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wood ; Wm. Boren, and Lucius M. Rose, Effingham. The regiment
was stationed at Villa Ridge, a few miles north of Cairo. The organi-
zation suffered severely in killed, wounded, missing in the Forts Don-
elson-Henry campaign. Also lost heavily at Shiloh, Corinth, Holly
Springs, Moscow. Mississippi river. General Wallace, General Ram-
son, General Atkins were at different times regimental officers.



HISTORY OF SOUTHERN ILLINOIS 327

, -

Twelfth Infantry Regiment This regiment contained one Egyp-
tian company Company G, Capt. Guy C. Ward, DuQuoin. Nearly
all this company came from Perry county.

Eighteenth Infantry Regiment This regiment was mustered in at
Anna June 30, 1861. The officers were : Colonel, Michael K. Lawler,
Equality ; lieutenant colonel, Thos. H. Burgess, DuQuoin ; major,
Samuel Eaton, ; adjutant, Samuel T. Brush, Carbondale.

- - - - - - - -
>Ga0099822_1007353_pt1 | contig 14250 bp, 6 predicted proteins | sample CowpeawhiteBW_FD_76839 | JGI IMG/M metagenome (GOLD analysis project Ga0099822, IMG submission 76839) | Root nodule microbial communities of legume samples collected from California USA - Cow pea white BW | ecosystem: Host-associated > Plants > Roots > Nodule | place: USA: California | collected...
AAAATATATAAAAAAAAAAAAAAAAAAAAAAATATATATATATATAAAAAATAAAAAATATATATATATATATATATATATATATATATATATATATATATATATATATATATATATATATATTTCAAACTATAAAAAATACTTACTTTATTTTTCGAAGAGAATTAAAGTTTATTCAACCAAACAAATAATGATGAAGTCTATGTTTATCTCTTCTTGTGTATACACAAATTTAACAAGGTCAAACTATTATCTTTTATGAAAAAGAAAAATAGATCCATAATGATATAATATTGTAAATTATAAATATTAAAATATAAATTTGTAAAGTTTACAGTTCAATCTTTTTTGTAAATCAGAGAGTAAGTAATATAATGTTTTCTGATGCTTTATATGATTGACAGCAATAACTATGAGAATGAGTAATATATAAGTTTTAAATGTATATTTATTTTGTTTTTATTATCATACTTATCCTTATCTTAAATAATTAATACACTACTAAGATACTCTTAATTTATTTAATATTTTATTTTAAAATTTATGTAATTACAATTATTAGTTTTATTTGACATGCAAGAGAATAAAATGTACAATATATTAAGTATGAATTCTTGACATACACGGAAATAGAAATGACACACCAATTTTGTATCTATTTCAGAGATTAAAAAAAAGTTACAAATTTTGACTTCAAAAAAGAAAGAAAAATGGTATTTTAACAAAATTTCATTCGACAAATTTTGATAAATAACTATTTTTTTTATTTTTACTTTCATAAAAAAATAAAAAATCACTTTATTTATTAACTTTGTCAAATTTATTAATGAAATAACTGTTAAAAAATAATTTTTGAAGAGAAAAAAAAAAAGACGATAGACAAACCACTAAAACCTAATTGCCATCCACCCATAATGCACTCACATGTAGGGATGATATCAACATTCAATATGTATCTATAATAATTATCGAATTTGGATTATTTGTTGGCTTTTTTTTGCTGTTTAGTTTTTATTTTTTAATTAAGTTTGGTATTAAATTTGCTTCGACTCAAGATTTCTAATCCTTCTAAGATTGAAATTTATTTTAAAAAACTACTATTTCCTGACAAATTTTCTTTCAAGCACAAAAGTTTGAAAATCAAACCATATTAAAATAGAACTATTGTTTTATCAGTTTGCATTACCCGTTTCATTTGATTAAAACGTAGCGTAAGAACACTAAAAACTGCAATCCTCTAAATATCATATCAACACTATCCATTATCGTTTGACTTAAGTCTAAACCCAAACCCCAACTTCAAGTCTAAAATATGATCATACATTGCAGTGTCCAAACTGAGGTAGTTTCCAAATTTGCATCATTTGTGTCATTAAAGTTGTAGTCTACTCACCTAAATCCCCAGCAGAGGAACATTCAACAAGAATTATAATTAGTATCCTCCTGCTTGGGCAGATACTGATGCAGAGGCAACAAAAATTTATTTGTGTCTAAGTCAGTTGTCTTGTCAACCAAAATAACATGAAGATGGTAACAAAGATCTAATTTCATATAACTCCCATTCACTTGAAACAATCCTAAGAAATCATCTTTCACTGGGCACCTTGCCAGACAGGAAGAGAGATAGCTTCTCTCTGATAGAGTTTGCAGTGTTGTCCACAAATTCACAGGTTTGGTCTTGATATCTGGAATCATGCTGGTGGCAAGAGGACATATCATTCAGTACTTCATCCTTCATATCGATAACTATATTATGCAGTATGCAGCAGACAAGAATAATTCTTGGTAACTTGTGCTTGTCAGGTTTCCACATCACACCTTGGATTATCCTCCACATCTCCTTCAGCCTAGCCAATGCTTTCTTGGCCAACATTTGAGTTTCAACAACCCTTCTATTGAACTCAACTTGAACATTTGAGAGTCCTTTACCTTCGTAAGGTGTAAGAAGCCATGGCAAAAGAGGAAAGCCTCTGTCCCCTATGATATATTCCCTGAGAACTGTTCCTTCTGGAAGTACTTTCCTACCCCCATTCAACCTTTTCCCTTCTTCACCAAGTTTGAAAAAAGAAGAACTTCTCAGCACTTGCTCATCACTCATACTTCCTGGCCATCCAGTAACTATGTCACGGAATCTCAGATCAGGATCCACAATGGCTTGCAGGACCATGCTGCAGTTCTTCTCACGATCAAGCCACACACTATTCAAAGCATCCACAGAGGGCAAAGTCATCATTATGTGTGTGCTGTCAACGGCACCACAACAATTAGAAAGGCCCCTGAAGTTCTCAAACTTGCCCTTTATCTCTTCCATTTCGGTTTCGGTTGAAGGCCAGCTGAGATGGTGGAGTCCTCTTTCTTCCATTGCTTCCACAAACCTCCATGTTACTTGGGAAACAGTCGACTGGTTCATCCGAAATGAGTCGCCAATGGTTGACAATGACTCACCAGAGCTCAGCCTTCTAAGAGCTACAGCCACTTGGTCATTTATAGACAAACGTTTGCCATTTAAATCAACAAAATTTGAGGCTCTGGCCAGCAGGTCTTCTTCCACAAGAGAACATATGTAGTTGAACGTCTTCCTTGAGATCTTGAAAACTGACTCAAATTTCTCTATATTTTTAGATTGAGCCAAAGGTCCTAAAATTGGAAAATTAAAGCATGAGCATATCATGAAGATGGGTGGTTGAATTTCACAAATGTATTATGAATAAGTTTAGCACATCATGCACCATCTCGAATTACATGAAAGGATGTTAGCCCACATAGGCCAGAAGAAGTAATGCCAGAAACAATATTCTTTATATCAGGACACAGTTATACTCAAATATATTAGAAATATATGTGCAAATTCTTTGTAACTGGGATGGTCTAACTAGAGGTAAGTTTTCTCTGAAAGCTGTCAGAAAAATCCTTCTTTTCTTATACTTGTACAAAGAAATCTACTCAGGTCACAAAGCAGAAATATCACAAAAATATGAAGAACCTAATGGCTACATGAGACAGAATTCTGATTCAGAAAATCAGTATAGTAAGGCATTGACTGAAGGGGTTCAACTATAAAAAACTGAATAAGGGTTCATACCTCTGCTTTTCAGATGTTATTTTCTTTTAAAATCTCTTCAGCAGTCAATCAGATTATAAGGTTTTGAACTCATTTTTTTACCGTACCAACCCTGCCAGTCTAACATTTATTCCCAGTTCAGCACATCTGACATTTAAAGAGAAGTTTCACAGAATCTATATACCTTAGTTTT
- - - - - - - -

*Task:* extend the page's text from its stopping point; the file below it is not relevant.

The regiment was mustered into the United States service May 19,
1861, and moved as follows: Bird's Point, Mound City, Cape Girar-
deau, Columbus, Ky., Forts Henry and Donelson, Pittsburg Landing,
Corinth, Jackson, Tenn., Bolivar, Near Vicksburg. Mustered out at
Little Rock. Among the men who made enviable records were Col.
Lawler, Capt. D. H. Brush, Adjutant Samuel T. Brush. The aggre-
gate enlistment was 2,043.

Twenty-second Infantry Regiment This regiment was organized
at Belleville May, 1861. Mustered in at Caseyville, June 25, 1861.
Officered as follows: Colonel, Henry Dougherty, Carlyle; lieutenant
colonel, Harmon E. Hart, Alton; major, Enadies Probst, Centralia;
adjutant, Robert H. Clift, Alton.